“But she’s still a little girl inside. She’s still very vulnerable. She’s just trying to figure out where she fits.”
Haddish, of course knows exactly where she fits and what she wants. It’s why, despite a childhood marked by deprivation, she has not given in to many of the trappings of fame and wealth.
A few years ago, she bought a three-bedroom, 2,600 square-foot house in South Central L.A., the neighborhood where she was raised. (When asked if she gambles, she laughs: “I gamble every time I walk out the house with my Black a–! I mean I still live in South Central L.A.”)
She moved her ailing grandmother in with her. (Her mother is institutionalized.) During the pandemic, her brother was a near constant guest. “So I was never really alone. That was pretty irritating,” she laughs. In her stand-up and her memoir, a theme has been her questionable taste in men. But since 2020 she has been in a relationship with rapper and actor Common, her first foray as one half of a celebrity couple, and the obligatory gossip that comes with it. “If people got something they want to say, that’s cool,” she says. “They’re going to have things to say, good and bad, because nine times out of 10, they lonely. I get it. I been there. I was a lonely girl, too.”
He bought her a Cartier watch and has been known to pick her up at LAX — with flowers and airport tacos in hand. “This is the healthiest relationship I’ve ever been in,” says Haddish. “And I’m just enjoying it.”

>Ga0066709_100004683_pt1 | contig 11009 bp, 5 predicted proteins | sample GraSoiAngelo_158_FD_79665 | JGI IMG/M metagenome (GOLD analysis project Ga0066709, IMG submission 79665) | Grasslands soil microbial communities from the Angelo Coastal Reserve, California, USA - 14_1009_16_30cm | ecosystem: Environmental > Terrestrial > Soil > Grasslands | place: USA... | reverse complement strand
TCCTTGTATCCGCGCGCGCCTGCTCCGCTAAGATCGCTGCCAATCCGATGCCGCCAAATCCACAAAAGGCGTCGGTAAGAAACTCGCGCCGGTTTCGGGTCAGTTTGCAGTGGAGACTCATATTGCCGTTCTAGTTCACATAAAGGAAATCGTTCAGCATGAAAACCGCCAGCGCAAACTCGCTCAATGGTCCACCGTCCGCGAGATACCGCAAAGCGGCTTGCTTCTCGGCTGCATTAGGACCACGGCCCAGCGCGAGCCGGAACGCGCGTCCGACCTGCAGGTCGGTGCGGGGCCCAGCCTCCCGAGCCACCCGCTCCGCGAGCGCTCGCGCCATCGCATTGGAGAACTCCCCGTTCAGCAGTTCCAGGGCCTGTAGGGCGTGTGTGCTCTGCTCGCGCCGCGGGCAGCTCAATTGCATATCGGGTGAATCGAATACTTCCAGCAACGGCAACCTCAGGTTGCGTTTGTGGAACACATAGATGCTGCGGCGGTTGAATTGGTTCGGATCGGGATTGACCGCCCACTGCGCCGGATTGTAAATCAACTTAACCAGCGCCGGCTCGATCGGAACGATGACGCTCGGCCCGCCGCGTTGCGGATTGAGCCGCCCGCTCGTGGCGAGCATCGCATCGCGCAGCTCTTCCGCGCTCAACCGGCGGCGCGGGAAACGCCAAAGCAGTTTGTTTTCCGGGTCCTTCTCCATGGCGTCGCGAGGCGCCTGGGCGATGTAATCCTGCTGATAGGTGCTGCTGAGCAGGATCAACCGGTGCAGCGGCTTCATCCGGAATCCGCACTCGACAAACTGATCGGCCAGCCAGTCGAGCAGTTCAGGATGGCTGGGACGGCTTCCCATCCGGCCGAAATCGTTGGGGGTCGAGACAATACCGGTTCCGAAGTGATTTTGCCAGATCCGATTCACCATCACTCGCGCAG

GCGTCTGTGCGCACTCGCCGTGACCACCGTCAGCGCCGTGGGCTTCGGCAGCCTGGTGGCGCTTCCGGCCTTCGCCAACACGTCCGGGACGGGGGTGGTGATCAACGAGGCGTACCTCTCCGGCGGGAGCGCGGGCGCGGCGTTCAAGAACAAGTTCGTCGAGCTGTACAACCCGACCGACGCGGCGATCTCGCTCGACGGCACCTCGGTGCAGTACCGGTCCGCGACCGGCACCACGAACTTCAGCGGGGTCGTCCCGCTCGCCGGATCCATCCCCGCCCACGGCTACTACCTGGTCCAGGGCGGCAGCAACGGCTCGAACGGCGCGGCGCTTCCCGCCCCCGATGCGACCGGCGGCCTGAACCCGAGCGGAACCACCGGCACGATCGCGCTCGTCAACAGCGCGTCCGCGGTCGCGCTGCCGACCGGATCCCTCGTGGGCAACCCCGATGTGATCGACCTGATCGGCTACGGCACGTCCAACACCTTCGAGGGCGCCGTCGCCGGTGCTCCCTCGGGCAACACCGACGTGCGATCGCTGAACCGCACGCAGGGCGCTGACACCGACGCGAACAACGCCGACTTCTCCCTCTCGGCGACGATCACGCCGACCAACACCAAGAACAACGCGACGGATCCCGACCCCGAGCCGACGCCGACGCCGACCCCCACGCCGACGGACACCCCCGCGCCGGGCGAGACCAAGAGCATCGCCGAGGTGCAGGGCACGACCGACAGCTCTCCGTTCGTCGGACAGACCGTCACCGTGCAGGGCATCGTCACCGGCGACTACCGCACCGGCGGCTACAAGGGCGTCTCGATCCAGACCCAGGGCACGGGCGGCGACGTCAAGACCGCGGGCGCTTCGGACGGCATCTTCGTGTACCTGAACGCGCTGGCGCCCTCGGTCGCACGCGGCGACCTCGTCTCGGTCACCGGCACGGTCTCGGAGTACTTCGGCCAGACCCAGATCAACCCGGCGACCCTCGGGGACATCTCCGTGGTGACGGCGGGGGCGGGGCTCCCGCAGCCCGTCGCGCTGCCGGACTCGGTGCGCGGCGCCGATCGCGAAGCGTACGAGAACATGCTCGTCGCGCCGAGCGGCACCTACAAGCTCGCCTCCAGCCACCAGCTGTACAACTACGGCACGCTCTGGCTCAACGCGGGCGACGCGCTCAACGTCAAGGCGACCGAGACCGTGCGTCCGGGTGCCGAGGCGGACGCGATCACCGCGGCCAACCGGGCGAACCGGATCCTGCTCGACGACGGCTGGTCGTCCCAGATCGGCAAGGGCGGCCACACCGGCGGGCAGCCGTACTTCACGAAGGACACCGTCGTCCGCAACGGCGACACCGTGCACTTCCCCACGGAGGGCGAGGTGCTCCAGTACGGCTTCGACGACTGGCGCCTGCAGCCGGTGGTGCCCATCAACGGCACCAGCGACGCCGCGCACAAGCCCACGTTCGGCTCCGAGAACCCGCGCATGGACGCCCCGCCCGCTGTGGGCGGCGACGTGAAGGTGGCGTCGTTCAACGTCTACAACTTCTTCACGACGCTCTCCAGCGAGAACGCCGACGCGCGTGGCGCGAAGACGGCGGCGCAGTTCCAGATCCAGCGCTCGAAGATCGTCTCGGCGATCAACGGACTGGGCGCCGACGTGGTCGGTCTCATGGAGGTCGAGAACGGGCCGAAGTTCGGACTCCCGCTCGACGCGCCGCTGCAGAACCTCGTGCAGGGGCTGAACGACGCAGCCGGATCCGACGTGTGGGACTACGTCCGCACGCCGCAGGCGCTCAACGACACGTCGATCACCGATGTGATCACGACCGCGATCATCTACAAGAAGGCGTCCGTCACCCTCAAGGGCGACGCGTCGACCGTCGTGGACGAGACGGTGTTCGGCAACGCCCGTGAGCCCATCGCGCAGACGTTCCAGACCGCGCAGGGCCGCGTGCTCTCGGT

She has recently lost about 50 pounds with a healthier diet and exercise; she has a Peloton and also uses the VR exercise app Supernatural. Her new body is another reason she wants to bag the Vogue covers. “I’ve fallen in love with taking pictures. I really love it. And my body is changing and transforming, this is the time to do it, because I might get lazy,” she says.
Even if she achieves her (likely impossible) magazine dream, she has no intention of giving up stand-up. “I will be doing stand-up comedy until I can’t walk or talk or anything anymore, OK. I’m always going to do stand-up,” she says. “But as I evolve as a performer, I will be making sure that I’m producing on all of my projects. The goal is to be creating things that I want.”
She pauses, and begins to crack herself up. “Buuuutt, the goal within the next two years is to be on the cover of every Vogue…Vogue…Vogue,” she says, affecting a booming stadium echo. “…all around the world…world…world.”
Are you listening, world?